Soth was interviwed by Sasha Wolf for her Forty Photographers on Process and Practice (2019). He states,
For most of my career, the goal has been to create a body of work. I've always framed that in terms of the book. Great pictures almost felt like a lucky by-product. But in recent years I've gotten back in touch with the simple pleasure of trying to make powerful individual photographs … Great photographs are a mix of light, time and magic. Soth in Sasha Wolf's Forty Photographers on Process and Practice, 2019, p.226
Macnair says, "I never said it was serious. They are what they are. Photographs Rendered in Play-Doh.", eleanormacnair.com. And the same can be said for the photographs.
Back here, in 2004 Walker walked the A580 (East Lancs Road) to produce No Man’s Land. The cmat provides a link to his understated website.
The images were a surprise to me, small, untitled details of objects, presumably found along the way, as fig. F1 - I was expecting urban landscapes and decay.
[19May, p.133] This section opens with a reminder of the Barbican's 2014/15 show, Constructing Worlds, on architecural photography. The book of the show, regrettably, sells for £70 used.
The book's introduction points out that architecture was a natural subject for early photography and its slow films because buildings don't move. The cmat's approach to the subject is to explore how it helps in 'making sense of place' (I&P p.133).
We are directed to a few practitioners.
In Owens’ Suburbia project, he photographed middle-class residents of Northern Californa (his own community) in their homes in to 1960s and 70s. According to Modrak & Athes (2011 pp361-2) It comprises two phases, documenting typical suburban practices such as Tupperware parties (fig. H1) and mowing the lawn and then specific portraits of residents and their posessions, fig. H2-3. The images were accompanied by quotes from the subjects.
Interviewed by The Guardian (Abbott, 2015), Owens stated,
I’ve taken photographs that have been viewed by millions of people. It was me who photographed the Hells Angels beating people up at that Rolling Stones concert in Altamont in 1969. But I’m not proud of that image. I’m proud of the Tupperware. Who wants to photograph violence? Bill Owens inteview in The Guardian, 27 May 2015
Spero's ongoing Settlements project documents unconventional housing in the UK, using a standardised viewpoint for most of the images. Other projects include Balls (not a patch on Baldessari) and Churches, again unconventional (we have an interest in common there.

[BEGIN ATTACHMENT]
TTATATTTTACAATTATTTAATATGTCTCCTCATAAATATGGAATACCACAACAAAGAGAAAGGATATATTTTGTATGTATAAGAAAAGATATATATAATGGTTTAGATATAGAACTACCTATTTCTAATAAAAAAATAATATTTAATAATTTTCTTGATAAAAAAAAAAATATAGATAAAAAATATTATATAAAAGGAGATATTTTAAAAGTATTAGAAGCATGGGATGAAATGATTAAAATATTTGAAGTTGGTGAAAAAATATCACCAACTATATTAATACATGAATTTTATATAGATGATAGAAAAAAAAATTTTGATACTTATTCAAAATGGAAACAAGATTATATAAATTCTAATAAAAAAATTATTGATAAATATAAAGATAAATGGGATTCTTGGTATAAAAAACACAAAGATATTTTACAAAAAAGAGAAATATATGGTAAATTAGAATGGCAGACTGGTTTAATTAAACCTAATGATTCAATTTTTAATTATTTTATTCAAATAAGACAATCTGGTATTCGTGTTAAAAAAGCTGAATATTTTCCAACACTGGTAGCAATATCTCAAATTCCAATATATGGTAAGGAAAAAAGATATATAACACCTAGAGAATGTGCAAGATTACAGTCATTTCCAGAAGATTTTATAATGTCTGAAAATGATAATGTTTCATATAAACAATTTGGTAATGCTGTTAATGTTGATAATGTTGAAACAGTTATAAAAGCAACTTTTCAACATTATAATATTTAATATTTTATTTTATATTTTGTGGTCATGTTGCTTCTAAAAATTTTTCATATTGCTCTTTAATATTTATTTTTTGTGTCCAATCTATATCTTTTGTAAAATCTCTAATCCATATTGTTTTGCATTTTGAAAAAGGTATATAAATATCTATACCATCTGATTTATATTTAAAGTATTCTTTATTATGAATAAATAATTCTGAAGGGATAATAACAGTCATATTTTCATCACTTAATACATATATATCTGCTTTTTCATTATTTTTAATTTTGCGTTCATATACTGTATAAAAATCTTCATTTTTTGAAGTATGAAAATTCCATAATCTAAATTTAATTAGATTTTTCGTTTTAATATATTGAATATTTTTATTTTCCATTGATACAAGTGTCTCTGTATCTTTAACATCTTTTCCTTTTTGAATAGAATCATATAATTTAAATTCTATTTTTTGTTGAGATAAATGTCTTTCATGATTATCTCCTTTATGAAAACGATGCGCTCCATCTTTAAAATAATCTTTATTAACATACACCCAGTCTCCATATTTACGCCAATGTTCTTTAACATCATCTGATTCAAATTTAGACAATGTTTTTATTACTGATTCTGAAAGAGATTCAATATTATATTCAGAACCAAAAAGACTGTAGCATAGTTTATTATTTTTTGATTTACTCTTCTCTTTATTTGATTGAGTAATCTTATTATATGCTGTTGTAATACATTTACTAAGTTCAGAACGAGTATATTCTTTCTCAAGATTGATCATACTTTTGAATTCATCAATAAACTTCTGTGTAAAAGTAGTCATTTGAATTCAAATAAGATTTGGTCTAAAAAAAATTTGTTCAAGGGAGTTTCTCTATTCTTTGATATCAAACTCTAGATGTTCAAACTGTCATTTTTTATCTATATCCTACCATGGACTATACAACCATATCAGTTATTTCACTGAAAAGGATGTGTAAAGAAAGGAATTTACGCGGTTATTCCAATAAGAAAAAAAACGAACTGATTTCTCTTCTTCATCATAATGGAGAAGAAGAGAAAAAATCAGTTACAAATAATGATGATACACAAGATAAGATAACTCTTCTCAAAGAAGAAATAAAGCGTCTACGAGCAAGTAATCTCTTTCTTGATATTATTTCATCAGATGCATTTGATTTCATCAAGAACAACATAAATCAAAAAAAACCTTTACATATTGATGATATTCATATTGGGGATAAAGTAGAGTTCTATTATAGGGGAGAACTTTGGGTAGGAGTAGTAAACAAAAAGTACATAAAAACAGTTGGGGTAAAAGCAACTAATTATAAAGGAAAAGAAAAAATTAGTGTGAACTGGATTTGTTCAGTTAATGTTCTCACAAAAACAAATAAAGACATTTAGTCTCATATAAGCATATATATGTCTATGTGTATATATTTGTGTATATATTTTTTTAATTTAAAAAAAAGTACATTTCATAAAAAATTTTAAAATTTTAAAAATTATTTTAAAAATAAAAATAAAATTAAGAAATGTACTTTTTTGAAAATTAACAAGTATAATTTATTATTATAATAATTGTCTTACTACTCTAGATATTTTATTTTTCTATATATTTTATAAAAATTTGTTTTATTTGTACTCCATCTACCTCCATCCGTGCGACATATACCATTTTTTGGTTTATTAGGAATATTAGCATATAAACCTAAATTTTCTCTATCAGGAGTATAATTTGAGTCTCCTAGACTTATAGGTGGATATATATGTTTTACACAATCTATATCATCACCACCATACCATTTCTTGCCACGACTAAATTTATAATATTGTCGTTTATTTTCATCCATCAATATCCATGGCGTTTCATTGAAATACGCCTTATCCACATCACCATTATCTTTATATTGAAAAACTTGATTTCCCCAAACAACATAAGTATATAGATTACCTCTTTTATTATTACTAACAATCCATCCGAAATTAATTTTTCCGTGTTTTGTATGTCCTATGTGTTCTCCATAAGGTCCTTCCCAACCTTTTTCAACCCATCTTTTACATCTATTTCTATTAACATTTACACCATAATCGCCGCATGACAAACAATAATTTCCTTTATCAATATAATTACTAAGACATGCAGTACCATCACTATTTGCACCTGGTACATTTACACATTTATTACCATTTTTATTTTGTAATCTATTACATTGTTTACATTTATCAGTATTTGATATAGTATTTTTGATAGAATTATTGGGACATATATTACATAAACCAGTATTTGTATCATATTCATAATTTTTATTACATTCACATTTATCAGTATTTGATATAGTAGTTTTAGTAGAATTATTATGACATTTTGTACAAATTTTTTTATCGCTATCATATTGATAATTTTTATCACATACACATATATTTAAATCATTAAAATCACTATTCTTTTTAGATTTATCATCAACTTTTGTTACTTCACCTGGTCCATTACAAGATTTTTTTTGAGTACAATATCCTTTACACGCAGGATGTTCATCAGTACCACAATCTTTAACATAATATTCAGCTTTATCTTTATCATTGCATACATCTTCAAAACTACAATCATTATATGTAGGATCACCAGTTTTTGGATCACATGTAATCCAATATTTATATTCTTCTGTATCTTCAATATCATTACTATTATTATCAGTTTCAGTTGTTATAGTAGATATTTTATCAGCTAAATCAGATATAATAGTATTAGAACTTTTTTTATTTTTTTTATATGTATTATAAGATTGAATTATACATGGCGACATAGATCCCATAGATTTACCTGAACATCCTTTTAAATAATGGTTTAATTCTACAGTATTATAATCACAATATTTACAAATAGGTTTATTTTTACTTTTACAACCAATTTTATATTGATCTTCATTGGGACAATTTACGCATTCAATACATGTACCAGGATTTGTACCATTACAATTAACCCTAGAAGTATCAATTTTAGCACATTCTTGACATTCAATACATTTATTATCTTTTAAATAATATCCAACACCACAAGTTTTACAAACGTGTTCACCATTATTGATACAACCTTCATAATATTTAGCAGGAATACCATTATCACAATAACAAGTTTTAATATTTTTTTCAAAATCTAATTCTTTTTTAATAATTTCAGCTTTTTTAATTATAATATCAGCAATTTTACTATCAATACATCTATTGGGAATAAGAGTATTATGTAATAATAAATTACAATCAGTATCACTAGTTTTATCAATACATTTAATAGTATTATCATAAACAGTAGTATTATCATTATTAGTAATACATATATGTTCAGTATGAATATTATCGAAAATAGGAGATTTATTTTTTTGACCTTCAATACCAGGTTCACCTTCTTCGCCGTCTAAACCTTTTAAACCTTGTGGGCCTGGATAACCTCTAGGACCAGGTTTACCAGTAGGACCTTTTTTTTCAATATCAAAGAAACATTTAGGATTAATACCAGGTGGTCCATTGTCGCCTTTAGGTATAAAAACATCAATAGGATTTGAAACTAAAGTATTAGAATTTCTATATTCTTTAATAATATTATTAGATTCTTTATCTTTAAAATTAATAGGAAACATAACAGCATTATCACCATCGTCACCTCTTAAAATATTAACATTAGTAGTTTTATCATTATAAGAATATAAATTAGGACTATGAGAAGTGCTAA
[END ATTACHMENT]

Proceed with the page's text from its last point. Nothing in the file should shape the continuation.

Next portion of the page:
Interviewed for The Guardian by Dale Berning Sawa (2015), Spero stated,
A trip to Glastonbury festival in 1994 first sparked my interest in this type of community. Some people were demonstrating how to build a bender – an eco-dwelling made of hazel-wood poles, bent and tied and covered with canvas. The structures we build and the communities they embody have always been a way of understanding the world, and these benders stuck with me. In 2004, I decided to record communities around the country living in these and other kinds of low-impact structures. David Spero, The Guardian, 5 July 2017
Lindqvist photographed isolated homes in her native Sweden for Neighbours. They are beautifully composed. There is very little information on Lindqvist online.
The cmat concludes,
In conclusion, whether on a journey far away or close to home, whether it involves close-ups of food or street scenes of a local community, people do not need to be present within a picture in order to communicate something about who we are … subtle meanings emerge from well-chosen subject matter. I&P p.136
[21May] Larger scale urban subjects, mostly without people.
[21May] Part 5 is mostly photographs without bodies from large scale architecture, through details, to still lifes.
Part 1 - Portraits were once luxuries but are now commonplace. Opinions differ on what (if anything) portraits reveal of the subject. Photographers tend to work within (sometimes multiple) typographies. The study and plundering of archives is sometimes interesting.
Part 2 - A single portrait can only deliver a partial version of the subject and no portrait can see beyond the surface.
Part 3 - Szarkowski's Mirror/Window dichotomy — look at me vs. look at how I see the world. Two uses of gaze — descriptive and polemic.
Part 4 - The addition of text may seek to direct or to liberate the viewers' interpretations. Projects can use other people's narratives, written or verbal. Serial imagery can derive from coherent, fictional mental or textual constructs.
Part 5 - People in a photograph can be a distraction. We examine photographs (mostly) without bodies from large scale architecture, through details, to still lifes.
My personal reaction is that I found photographing people far more rewarding than I expected and my projects my successful than I expected. That said, I am unlikely to photograph many portraits in the future (although I would be happy to if invited) as my lifestyle and mobility (or lack of it) are better suited to the inanimate.